The 4,187 new deaths brought India’s overall death toll to 238,270 since the start of the pandemic. It added 401,078 new cases in 24 hours, bringing its caseload to nearly 21.9 million – just behind the United States.
Health experts, who have expressed doubts about the official death toll, believe the new wave may not peak until the end of May, and there have been growing calls for tough measures at the national level.
Mortuaries and crematoriums have struggled to cope with the death toll, and makeshift funeral pyres are burning in parks and parking lots.
Prime Minister Narendra Modi has been criticized for dealing with a severe oxygen shortage, although the government says it is doing all it can.
Tamil Nadu State Chief Minister MK Stalin said in a letter to Modi on Friday that Tamil Nadu’s medical oxygen demand could double in the next two weeks.
“The availability of oxygen in Tamil Nadu is very, very critical,” Stalin said, adding that 13 patients have died in a hospital on the outskirts of Chennai due to lack of oxygen.
Rahul Gandhi, leader of the opposition congressional party, called on Modi to order a nationwide lockdown or the spread could be “devastating” for India and other countries.
The government, stung by criticism of its handling of the crisis, has largely left the administrations of individual states to handle the crackdown on the pandemic.
As major cities such as New Delhi and Mumbai have been boosted by additional supplies of oxygen – largely from abroad – and new hospital beds have been opened, the southern states of Tamil Nadu, Karnataka and Kerala have all ordered lockdowns to counter an explosion in Covid cases.
Lockdown in Bangalore
Karnataka has ordered a two-week statewide lockdown from Monday in an attempt to stop the spread of the virus. The state added more than 48,000 cases in one day to Bengaluru, home to many Indian and global information technology giants, bearing the brunt.
A Bangalore doctor said he had to reject patients “left, right and center” as his hospital struggled to find more oxygen.
“The problem is that the demand is so high that we need constant oxygen,” said Dr Sanjay Gururaj, medical director of Shanti Hospital and Research Center.
The hospital sends a truck twice a day to oxygen factories on the outskirts of town to bring back 12 giant oxygen cylinders.
“Normally it would have lasted over two weeks – now it lasts a little over a day,” he added.
The city of nine million people, which experienced 1,907 coronavirus deaths in April, recorded more than 950 in the first seven days of May alone.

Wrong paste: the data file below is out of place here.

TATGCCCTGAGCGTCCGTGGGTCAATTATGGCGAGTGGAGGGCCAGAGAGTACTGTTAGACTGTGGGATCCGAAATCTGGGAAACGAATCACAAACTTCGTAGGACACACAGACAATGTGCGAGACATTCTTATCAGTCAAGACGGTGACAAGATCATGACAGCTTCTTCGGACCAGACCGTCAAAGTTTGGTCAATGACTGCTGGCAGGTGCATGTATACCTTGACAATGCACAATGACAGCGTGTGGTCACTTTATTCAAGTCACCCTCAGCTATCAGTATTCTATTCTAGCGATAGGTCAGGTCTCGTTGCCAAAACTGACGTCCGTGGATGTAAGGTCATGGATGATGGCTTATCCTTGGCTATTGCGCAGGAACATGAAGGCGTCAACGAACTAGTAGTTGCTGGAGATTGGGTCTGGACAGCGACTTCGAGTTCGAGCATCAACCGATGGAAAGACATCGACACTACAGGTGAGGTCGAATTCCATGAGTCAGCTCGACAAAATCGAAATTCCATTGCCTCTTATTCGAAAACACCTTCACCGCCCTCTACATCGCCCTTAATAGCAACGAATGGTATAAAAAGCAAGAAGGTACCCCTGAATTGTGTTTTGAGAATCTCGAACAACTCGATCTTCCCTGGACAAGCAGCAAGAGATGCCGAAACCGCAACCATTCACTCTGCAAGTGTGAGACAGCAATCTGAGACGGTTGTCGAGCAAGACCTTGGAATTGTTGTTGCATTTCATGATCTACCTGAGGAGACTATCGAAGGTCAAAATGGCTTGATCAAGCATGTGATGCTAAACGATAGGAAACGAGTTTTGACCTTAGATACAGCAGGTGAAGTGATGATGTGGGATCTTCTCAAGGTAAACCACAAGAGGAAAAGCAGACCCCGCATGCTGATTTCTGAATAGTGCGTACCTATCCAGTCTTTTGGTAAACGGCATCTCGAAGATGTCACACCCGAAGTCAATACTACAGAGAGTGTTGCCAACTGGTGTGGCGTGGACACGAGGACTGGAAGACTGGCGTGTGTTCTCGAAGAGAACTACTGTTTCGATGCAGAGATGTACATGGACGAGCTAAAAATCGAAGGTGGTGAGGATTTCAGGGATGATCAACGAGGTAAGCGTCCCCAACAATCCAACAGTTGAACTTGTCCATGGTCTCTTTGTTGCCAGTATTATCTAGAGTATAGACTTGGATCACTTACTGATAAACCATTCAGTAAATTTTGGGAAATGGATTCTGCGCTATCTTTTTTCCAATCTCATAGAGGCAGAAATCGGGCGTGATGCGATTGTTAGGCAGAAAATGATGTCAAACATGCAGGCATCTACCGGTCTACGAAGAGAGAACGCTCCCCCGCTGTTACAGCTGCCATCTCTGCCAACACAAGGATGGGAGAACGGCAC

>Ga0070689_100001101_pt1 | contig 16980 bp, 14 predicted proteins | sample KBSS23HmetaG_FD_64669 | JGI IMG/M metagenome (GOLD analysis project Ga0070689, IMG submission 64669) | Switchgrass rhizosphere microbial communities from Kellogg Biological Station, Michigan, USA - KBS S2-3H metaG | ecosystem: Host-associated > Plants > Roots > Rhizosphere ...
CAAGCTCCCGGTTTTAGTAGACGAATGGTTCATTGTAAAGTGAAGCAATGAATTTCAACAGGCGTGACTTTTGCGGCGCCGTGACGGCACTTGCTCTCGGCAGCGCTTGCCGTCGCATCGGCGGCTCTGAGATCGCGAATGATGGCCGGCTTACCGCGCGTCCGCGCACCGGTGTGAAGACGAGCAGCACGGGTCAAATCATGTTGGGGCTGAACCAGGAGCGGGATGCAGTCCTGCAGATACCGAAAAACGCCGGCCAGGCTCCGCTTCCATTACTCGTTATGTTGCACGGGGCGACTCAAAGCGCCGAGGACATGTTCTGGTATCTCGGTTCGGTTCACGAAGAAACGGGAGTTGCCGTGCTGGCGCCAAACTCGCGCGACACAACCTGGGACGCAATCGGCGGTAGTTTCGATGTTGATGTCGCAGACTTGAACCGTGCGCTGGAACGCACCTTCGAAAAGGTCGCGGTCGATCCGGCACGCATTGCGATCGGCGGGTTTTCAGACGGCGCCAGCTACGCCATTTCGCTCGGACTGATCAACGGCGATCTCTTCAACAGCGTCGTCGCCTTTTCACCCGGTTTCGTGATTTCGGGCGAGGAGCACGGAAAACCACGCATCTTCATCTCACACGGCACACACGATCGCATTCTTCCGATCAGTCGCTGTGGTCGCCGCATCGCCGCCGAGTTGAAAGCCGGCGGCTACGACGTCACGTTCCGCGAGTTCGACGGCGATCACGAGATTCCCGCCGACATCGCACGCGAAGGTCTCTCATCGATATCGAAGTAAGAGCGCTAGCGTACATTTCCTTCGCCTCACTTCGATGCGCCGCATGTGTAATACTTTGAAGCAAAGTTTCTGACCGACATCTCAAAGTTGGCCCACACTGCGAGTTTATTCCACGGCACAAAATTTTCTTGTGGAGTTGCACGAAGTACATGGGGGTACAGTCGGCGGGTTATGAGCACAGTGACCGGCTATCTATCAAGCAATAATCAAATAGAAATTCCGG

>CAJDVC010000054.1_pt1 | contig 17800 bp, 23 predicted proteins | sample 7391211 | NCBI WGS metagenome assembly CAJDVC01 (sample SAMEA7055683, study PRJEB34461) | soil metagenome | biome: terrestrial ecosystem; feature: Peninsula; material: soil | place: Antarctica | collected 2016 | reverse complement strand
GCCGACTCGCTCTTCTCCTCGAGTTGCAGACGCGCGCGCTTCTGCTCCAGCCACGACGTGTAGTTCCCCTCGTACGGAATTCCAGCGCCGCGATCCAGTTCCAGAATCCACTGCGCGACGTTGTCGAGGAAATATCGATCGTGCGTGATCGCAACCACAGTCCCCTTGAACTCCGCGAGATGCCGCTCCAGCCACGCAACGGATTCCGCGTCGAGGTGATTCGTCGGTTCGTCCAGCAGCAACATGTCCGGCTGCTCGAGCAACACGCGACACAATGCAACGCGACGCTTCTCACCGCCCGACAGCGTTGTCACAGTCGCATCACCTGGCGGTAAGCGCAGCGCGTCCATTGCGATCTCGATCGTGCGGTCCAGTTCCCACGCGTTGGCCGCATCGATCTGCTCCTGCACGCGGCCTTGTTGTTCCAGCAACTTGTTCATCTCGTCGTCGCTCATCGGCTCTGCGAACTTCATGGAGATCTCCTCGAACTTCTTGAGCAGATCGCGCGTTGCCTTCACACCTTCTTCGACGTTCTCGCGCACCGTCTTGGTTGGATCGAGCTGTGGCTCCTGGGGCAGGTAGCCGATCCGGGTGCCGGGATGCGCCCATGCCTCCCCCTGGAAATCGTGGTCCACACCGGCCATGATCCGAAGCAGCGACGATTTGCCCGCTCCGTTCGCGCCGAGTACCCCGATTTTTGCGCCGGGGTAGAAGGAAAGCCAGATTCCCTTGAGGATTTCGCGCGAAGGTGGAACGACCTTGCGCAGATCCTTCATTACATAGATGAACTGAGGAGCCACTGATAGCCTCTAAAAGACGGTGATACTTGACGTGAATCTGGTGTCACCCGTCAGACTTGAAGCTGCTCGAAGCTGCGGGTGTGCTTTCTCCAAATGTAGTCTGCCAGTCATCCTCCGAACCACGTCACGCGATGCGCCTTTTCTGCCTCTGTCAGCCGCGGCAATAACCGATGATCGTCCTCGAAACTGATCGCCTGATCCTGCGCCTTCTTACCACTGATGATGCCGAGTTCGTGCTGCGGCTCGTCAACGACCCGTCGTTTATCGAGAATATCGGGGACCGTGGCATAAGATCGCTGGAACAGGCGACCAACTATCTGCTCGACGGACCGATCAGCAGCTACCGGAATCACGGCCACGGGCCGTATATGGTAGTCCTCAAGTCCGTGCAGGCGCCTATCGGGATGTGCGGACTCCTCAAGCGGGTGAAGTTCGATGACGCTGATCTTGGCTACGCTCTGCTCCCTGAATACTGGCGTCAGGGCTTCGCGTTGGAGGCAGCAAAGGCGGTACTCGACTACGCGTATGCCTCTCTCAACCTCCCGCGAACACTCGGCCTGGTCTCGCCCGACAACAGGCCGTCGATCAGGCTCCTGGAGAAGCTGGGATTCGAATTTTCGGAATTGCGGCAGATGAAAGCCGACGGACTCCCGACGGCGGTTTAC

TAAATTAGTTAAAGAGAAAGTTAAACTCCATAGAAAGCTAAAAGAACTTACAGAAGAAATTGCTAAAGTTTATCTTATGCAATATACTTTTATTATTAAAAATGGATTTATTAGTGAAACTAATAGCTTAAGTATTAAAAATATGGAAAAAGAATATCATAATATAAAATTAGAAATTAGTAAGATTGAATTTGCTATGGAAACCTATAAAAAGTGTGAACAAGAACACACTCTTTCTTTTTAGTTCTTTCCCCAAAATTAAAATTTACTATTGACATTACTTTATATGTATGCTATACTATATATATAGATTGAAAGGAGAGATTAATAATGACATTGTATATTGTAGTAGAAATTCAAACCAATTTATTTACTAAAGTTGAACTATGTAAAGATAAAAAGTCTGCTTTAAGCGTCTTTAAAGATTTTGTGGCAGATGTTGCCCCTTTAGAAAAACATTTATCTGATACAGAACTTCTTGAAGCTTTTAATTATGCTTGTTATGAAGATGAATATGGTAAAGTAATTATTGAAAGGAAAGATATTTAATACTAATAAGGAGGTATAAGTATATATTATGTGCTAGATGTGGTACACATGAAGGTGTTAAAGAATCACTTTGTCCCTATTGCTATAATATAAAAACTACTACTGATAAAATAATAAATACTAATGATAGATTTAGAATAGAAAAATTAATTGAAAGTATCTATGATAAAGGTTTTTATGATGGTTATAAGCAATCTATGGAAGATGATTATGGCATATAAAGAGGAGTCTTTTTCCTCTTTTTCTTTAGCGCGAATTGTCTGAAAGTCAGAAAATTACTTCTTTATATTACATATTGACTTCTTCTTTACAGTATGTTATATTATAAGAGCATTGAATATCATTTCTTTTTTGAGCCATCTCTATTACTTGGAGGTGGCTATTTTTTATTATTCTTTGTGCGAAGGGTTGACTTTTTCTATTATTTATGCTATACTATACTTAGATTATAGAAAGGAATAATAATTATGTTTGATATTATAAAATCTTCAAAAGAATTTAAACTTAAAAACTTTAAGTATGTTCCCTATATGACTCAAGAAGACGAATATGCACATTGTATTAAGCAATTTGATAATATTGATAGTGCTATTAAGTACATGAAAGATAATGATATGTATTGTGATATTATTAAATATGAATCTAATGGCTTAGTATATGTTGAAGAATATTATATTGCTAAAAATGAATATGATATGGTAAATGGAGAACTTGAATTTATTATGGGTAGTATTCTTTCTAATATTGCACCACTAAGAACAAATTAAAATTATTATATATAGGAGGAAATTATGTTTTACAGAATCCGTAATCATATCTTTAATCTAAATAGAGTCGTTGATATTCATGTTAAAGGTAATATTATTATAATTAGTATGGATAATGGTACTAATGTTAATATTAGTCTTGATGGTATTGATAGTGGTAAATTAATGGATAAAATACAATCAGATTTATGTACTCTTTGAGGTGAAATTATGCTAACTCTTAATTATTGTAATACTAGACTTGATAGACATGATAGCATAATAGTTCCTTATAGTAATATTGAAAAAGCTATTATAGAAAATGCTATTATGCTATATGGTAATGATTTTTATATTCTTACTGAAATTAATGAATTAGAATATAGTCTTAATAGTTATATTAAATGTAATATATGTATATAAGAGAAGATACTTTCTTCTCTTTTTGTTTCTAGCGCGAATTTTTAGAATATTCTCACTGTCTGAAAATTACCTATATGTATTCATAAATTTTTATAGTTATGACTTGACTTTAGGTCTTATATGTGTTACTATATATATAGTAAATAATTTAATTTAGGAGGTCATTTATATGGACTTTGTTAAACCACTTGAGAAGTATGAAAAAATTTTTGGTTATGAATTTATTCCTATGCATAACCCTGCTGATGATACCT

The lack of oxygen and intensive care beds is blamed for the dramatic increase in the death rate.
“Extent of cases”
Neighboring Kerala, which adds around 40,000 cases a day, began a nine-day lockdown from Saturday. Tamil Nadu, which includes the large city of Chennai, will begin a 10-day lockdown from Monday.
With daily cases exceeding 40,000, the state is aggressively increasing its resources, including converting hundreds of industrial oxygen cylinders into medical oxygen, said Dr Amar Fetle, state official for COVID-19.
“The scale of cases from last year to today is very different,” he said, adding that the increase in the number of cases meant more hospitalizations and more strain on health systems. with almost full hospitals.
Coronavirus cases and deaths have also increased in the state of West Bengal since last week’s elections, which were marked by huge rallies organized by Modi and his rival, Chief State Minister Mamata. Banerjee.
The main city, Kolkata, also suffers from a critical shortage of oxygen and beds.
The Hindu nationalist government imposed a three-month nationwide lockdown last year which helped stem the spread of the first big wave, but also caused enormous economic damage.
There are fears that the new surge could jeopardize the recovery of Asia’s third largest economy. However, the rising death toll has increased pressure for the government to act.
Opposition leader Gandhi said in his letter to the Prime Minister that “your government’s lack of a clear and coherent COVID and vaccination strategy … has placed India in an extremely dangerous position”.
Modi was to “understand India’s responsibility in a globalized and interconnected world” as “the home of one in six human beings on the planet”.
“Allowing the uncontrollable spread of this virus in our country will be devastating, not only to our people, but to the rest of the world.”
The government did not respond immediately.